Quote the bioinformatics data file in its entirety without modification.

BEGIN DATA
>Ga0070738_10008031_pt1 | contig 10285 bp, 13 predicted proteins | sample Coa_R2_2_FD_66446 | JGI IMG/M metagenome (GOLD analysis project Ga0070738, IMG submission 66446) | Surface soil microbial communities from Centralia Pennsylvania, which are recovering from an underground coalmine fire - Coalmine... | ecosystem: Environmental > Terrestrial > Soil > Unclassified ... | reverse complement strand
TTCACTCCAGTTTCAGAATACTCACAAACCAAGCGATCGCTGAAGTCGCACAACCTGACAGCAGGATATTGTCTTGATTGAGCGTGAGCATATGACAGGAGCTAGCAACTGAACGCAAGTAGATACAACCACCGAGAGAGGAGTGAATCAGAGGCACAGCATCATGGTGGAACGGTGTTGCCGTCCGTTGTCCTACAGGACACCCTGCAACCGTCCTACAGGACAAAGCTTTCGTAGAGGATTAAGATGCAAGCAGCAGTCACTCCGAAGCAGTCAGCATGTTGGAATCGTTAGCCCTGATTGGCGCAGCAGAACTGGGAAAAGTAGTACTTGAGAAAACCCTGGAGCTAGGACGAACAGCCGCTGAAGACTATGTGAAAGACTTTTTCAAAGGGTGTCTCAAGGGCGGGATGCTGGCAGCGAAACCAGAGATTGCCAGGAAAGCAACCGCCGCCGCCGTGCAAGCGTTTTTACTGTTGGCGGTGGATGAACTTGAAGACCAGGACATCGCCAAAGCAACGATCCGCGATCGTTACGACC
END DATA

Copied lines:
>Ga0070738_10008031_pt1 | contig 10285 bp, 13 predicted proteins | sample Coa_R2_2_FD_66446 | JGI IMG/M metagenome (GOLD analysis project Ga0070738, IMG submission 66446) | Surface soil microbial communities from Centralia Pennsylvania, which are recovering from an underground coalmine fire - Coalmine... | ecosystem: Environmental > Terrestrial > Soil > Unclassified ... | reverse complement strand
TTCACTCCAGTTTCAGAATACTCACAAACCAAGCGATCGCTGAAGTCGCACAACCTGACAGCAGGATATTGTCTTGATTGAGCGTGAGCATATGACAGGAGCTAGCAACTGAACGCAAGTAGATACAACCACCGAGAGAGGAGTGAATCAGAGGCACAGCATCATGGTGGAACGGTGTTGCCGTCCGTTGTCCTACAGGACACCCTGCAACCGTCCTACAGGACAAAGCTTTCGTAGAGGATTAAGATGCAAGCAGCAGTCACTCCGAAGCAGTCAGCATGTTGGAATCGTTAGCCCTGATTGGCGCAGCAGAACTGGGAAAAGTAGTACTTGAGAAAACCCTGGAGCTAGGACGAACAGCCGCTGAAGACTATGTGAAAGACTTTTTCAAAGGGTGTCTCAAGGGCGGGATGCTGGCAGCGAAACCAGAGATTGCCAGGAAAGCAACCGCCGCCGCCGTGCAAGCGTTTTTACTGTTGGCGGTGGATGAACTTGAAGACCAGGACATCGCCAAAGCAACGATCCGCGATCGTTACGACC